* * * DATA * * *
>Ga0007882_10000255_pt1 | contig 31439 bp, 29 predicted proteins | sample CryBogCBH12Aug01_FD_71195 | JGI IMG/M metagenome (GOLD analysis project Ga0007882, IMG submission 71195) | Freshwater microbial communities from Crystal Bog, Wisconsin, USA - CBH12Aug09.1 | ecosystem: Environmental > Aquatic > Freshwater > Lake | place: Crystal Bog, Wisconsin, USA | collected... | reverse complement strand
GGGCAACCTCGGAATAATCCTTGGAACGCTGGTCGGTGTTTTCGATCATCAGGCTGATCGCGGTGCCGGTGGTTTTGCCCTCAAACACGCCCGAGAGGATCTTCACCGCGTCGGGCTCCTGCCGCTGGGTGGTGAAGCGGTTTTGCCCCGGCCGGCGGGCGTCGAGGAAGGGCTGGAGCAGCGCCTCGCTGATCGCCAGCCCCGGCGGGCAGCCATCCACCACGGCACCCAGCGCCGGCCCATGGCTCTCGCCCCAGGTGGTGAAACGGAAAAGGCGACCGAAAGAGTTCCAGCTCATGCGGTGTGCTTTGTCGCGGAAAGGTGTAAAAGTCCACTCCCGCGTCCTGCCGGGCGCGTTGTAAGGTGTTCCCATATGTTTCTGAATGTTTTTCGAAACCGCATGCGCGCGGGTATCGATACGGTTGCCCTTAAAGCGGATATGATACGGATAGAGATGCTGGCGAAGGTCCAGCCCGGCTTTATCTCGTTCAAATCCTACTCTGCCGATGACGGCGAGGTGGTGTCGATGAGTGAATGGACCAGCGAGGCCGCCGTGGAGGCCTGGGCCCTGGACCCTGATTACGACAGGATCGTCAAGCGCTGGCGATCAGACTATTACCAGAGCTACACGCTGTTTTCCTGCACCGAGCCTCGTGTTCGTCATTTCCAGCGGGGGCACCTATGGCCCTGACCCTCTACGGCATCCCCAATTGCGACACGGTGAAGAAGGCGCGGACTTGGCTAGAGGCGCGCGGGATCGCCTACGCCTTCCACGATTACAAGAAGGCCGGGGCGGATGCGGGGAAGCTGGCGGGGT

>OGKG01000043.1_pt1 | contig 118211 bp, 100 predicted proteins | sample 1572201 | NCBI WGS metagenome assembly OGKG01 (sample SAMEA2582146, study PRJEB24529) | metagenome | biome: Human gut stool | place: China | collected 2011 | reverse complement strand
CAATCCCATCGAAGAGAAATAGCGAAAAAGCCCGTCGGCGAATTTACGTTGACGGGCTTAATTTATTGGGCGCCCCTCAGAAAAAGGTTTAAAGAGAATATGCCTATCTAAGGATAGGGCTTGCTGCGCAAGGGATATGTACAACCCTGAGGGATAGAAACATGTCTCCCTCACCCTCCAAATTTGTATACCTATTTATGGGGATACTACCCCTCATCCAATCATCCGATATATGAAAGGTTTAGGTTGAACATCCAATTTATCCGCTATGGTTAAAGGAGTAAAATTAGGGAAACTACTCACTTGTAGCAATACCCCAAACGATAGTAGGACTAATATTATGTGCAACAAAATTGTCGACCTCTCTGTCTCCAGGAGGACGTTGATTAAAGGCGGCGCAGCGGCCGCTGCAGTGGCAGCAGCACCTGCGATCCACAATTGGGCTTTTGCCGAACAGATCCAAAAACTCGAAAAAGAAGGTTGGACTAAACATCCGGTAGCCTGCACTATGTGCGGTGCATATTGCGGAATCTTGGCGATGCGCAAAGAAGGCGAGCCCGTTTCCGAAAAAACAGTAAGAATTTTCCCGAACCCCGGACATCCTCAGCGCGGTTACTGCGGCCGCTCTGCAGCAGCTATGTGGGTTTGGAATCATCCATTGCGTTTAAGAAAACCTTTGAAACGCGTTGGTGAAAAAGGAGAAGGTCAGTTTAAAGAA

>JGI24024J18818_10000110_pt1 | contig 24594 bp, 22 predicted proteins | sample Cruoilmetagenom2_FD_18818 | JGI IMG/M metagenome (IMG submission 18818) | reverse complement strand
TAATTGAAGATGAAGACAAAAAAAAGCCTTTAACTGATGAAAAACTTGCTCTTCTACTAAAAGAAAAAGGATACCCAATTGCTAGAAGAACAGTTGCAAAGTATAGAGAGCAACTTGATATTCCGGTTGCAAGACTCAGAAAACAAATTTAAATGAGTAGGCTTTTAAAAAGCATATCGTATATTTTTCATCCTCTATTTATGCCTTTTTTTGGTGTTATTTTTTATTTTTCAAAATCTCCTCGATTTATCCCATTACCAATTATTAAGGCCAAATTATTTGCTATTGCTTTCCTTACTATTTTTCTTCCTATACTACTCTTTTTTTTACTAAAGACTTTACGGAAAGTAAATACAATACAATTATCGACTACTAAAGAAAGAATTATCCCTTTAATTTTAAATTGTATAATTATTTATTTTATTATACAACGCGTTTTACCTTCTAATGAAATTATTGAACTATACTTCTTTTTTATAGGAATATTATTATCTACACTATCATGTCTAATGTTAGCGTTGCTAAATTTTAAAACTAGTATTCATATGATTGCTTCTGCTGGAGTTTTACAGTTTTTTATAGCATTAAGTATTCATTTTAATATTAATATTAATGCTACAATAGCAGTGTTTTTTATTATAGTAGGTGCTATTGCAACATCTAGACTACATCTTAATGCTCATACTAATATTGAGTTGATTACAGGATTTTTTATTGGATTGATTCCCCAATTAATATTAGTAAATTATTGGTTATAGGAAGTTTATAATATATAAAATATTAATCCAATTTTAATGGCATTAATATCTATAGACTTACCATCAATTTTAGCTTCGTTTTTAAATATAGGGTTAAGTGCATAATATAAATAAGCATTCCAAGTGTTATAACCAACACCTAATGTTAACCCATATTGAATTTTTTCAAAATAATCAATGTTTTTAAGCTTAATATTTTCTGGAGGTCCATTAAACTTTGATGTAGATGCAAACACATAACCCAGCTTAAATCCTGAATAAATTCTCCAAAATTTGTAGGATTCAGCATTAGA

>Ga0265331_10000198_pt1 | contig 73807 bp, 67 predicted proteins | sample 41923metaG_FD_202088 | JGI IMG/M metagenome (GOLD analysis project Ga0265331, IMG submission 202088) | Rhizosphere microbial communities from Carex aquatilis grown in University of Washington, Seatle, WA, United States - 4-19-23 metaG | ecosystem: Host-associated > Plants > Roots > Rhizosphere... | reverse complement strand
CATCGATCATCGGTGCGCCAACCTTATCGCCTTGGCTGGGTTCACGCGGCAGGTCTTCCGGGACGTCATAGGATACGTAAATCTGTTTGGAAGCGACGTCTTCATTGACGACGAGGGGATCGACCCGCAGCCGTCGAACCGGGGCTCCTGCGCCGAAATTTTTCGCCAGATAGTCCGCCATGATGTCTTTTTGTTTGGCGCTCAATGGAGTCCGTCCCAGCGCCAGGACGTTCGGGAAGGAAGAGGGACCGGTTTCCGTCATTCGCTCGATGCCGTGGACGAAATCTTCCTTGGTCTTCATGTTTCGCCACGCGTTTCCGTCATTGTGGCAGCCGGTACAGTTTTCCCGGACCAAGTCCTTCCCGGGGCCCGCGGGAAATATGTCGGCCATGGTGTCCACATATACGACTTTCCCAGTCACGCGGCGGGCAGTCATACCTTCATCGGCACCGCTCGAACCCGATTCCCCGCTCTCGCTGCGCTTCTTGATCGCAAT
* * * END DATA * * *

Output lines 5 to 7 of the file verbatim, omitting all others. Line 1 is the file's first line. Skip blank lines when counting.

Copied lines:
>JGI24024J18818_10000110_pt1 | contig 24594 bp, 22 predicted proteins | sample Cruoilmetagenom2_FD_18818 | JGI IMG/M metagenome (IMG submission 18818) | reverse complement strand
TAATTGAAGATGAAGACAAAAAAAAGCCTTTAACTGATGAAAAACTTGCTCTTCTACTAAAAGAAAAAGGATACCCAATTGCTAGAAGAACAGTTGCAAAGTATAGAGAGCAACTTGATATTCCGGTTGCAAGACTCAGAAAACAAATTTAAATGAGTAGGCTTTTAAAAAGCATATCGTATATTTTTCATCCTCTATTTATGCCTTTTTTTGGTGTTATTTTTTATTTTTCAAAATCTCCTCGATTTATCCCATTACCAATTATTAAGGCCAAATTATTTGCTATTGCTTTCCTTACTATTTTTCTTCCTATACTACTCTTTTTTTTACTAAAGACTTTACGGAAAGTAAATACAATACAATTATCGACTACTAAAGAAAGAATTATCCCTTTAATTTTAAATTGTATAATTATTTATTTTATTATACAACGCGTTTTACCTTCTAATGAAATTATTGAACTATACTTCTTTTTTATAGGAATATTATTATCTACACTATCATGTCTAATGTTAGCGTTGCTAAATTTTAAAACTAGTATTCATATGATTGCTTCTGCTGGAGTTTTACAGTTTTTTATAGCATTAAGTATTCATTTTAATATTAATATTAATGCTACAATAGCAGTGTTTTTTATTATAGTAGGTGCTATTGCAACATCTAGACTACATCTTAATGCTCATACTAATATTGAGTTGATTACAGGATTTTTTATTGGATTGATTCCCCAATTAATATTAGTAAATTATTGGTTATAGGAAGTTTATAATATATAAAATATTAATCCAATTTTAATGGCATTAATATCTATAGACTTACCATCAATTTTAGCTTCGTTTTTAAATATAGGGTTAAGTGCATAATATAAATAAGCATTCCAAGTGTTATAACCAACACCTAATGTTAACCCATATTGAATTTTTTCAAAATAATCAATGTTTTTAAGCTTAATATTTTCTGGAGGTCCATTAAACTTTGATGTAGATGCAAACACATAACCCAGCTTAAATCCTGAATAAATTCTCCAAAATTTGTAGGATTCAGCATTAGA

>Ga0265331_10000198_pt1 | contig 73807 bp, 67 predicted proteins | sample 41923metaG_FD_202088 | JGI IMG/M metagenome (GOLD analysis project Ga0265331, IMG submission 202088) | Rhizosphere microbial communities from Carex aquatilis grown in University of Washington, Seatle, WA, United States - 4-19-23 metaG | ecosystem: Host-associated > Plants > Roots > Rhizosphere... | reverse complement strand